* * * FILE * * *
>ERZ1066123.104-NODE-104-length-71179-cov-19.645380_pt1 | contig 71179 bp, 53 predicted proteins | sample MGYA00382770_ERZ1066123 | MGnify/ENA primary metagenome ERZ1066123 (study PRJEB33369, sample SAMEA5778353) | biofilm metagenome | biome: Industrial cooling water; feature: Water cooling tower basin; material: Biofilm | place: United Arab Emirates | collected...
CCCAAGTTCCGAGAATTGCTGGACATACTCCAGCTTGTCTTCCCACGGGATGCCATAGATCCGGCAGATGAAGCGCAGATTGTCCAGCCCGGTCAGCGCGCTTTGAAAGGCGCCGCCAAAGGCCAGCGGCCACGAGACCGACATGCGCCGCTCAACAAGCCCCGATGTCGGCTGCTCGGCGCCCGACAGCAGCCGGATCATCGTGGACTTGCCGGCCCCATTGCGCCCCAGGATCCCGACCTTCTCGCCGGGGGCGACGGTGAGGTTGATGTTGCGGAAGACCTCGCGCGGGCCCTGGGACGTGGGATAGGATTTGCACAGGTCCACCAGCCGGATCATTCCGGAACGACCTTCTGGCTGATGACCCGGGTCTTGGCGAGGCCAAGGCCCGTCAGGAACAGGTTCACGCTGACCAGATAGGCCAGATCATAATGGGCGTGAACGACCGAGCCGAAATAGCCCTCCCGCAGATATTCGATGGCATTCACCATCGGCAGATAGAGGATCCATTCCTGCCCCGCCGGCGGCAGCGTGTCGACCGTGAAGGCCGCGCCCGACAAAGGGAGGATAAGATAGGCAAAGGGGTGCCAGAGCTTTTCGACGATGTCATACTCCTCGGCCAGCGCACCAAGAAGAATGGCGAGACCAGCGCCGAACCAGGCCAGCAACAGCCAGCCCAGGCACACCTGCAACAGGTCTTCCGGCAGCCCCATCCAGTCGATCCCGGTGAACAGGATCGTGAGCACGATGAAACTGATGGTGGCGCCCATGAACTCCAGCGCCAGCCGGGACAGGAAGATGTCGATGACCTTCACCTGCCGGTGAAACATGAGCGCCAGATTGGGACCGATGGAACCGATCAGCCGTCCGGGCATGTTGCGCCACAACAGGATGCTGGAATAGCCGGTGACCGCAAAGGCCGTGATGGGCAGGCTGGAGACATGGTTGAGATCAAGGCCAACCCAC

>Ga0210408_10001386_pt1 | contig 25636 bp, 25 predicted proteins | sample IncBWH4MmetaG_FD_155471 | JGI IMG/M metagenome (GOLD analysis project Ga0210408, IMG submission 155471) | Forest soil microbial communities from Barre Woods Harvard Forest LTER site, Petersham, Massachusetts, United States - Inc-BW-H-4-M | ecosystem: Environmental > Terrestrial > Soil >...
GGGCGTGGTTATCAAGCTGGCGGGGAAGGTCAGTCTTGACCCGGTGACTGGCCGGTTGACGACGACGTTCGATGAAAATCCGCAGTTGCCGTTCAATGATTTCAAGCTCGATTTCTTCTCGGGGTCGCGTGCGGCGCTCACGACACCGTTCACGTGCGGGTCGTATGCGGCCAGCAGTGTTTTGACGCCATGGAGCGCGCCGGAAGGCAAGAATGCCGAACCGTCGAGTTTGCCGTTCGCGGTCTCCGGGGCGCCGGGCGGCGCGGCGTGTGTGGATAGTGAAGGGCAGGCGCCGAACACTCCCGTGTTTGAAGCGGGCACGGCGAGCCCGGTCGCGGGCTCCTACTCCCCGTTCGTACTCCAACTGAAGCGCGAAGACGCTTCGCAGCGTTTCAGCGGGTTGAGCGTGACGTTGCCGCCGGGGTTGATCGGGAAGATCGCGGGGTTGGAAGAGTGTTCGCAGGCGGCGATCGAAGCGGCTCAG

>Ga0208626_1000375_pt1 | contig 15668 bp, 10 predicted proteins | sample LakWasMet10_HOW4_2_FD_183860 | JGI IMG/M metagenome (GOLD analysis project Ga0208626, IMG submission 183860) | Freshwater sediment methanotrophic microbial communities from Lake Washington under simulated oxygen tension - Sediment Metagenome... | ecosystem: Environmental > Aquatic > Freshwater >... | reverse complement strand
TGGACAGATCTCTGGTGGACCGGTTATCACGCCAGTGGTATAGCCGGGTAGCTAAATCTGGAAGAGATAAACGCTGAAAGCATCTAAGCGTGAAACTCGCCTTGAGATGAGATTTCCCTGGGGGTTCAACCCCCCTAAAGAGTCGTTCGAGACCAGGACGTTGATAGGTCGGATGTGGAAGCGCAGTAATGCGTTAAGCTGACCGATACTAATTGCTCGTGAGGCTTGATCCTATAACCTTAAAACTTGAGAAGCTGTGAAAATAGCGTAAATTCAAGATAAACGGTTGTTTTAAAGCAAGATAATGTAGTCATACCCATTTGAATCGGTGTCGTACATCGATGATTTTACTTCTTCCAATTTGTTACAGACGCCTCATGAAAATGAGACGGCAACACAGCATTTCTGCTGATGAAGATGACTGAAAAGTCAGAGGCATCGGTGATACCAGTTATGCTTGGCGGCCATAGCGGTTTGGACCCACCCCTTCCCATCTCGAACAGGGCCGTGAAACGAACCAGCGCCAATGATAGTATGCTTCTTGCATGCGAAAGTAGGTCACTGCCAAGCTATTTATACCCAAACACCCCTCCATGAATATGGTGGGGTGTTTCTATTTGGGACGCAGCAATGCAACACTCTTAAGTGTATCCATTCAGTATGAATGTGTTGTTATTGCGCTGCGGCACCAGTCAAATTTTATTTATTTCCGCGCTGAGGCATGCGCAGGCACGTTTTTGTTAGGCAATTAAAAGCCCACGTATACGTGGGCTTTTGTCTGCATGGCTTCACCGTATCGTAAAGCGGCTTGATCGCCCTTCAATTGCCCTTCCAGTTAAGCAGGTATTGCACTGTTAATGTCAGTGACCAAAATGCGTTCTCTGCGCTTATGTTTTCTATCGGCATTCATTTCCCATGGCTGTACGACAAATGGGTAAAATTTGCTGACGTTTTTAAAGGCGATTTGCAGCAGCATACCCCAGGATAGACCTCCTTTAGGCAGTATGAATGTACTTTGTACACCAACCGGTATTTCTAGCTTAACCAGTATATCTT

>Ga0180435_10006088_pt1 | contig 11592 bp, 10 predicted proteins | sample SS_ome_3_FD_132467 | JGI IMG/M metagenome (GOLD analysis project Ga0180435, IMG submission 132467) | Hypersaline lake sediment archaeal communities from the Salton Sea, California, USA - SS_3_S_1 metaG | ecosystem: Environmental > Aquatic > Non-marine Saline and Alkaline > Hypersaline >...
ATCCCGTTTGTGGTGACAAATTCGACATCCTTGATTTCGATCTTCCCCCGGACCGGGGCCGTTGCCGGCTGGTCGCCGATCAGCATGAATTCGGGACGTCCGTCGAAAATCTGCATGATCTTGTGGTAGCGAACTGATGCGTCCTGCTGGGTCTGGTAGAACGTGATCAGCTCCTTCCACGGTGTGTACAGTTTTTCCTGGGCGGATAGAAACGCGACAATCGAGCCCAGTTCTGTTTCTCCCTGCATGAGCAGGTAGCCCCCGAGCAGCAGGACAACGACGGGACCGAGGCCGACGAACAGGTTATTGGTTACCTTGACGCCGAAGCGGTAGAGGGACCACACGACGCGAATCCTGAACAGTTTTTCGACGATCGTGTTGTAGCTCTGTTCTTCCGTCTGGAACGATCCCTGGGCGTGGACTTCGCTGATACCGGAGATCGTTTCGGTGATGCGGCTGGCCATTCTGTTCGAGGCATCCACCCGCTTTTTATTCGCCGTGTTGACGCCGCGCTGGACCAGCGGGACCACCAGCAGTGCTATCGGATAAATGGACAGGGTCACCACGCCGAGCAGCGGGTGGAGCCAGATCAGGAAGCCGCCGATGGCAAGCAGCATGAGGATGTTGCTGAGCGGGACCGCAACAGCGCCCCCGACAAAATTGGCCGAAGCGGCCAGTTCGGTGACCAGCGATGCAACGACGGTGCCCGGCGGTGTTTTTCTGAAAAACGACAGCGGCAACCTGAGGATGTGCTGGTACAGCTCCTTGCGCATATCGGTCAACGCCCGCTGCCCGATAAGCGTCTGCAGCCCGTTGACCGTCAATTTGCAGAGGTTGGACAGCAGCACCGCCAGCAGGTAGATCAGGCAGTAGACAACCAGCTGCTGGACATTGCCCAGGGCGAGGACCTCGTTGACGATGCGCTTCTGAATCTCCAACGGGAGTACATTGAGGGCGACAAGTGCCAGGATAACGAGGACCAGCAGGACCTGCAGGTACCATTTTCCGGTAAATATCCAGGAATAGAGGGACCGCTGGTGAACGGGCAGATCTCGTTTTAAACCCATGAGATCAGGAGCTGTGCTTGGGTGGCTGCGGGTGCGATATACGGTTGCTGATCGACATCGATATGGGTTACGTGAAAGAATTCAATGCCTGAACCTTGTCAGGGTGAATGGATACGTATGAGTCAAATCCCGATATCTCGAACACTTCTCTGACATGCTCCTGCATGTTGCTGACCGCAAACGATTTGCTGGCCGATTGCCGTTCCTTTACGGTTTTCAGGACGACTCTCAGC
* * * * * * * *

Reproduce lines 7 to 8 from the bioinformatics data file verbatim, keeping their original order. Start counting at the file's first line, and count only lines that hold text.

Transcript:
>Ga0180435_10006088_pt1 | contig 11592 bp, 10 predicted proteins | sample SS_ome_3_FD_132467 | JGI IMG/M metagenome (GOLD analysis project Ga0180435, IMG submission 132467) | Hypersaline lake sediment archaeal communities from the Salton Sea, California, USA - SS_3_S_1 metaG | ecosystem: Environmental > Aquatic > Non-marine Saline and Alkaline > Hypersaline >...
ATCCCGTTTGTGGTGACAAATTCGACATCCTTGATTTCGATCTTCCCCCGGACCGGGGCCGTTGCCGGCTGGTCGCCGATCAGCATGAATTCGGGACGTCCGTCGAAAATCTGCATGATCTTGTGGTAGCGAACTGATGCGTCCTGCTGGGTCTGGTAGAACGTGATCAGCTCCTTCCACGGTGTGTACAGTTTTTCCTGGGCGGATAGAAACGCGACAATCGAGCCCAGTTCTGTTTCTCCCTGCATGAGCAGGTAGCCCCCGAGCAGCAGGACAACGACGGGACCGAGGCCGACGAACAGGTTATTGGTTACCTTGACGCCGAAGCGGTAGAGGGACCACACGACGCGAATCCTGAACAGTTTTTCGACGATCGTGTTGTAGCTCTGTTCTTCCGTCTGGAACGATCCCTGGGCGTGGACTTCGCTGATACCGGAGATCGTTTCGGTGATGCGGCTGGCCATTCTGTTCGAGGCATCCACCCGCTTTTTATTCGCCGTGTTGACGCCGCGCTGGACCAGCGGGACCACCAGCAGTGCTATCGGATAAATGGACAGGGTCACCACGCCGAGCAGCGGGTGGAGCCAGATCAGGAAGCCGCCGATGGCAAGCAGCATGAGGATGTTGCTGAGCGGGACCGCAACAGCGCCCCCGACAAAATTGGCCGAAGCGGCCAGTTCGGTGACCAGCGATGCAACGACGGTGCCCGGCGGTGTTTTTCTGAAAAACGACAGCGGCAACCTGAGGATGTGCTGGTACAGCTCCTTGCGCATATCGGTCAACGCCCGCTGCCCGATAAGCGTCTGCAGCCCGTTGACCGTCAATTTGCAGAGGTTGGACAGCAGCACCGCCAGCAGGTAGATCAGGCAGTAGACAACCAGCTGCTGGACATTGCCCAGGGCGAGGACCTCGTTGACGATGCGCTTCTGAATCTCCAACGGGAGTACATTGAGGGCGACAAGTGCCAGGATAACGAGGACCAGCAGGACCTGCAGGTACCATTTTCCGGTAAATATCCAGGAATAGAGGGACCGCTGGTGAACGGGCAGATCTCGTTTTAAACCCATGAGATCAGGAGCTGTGCTTGGGTGGCTGCGGGTGCGATATACGGTTGCTGATCGACATCGATATGGGTTACGTGAAAGAATTCAATGCCTGAACCTTGTCAGGGTGAATGGATACGTATGAGTCAAATCCCGATATCTCGAACACTTCTCTGACATGCTCCTGCATGTTGCTGACCGCAAACGATTTGCTGGCCGATTGCCGTTCCTTTACGGTTTTCAGGACGACTCTCAGC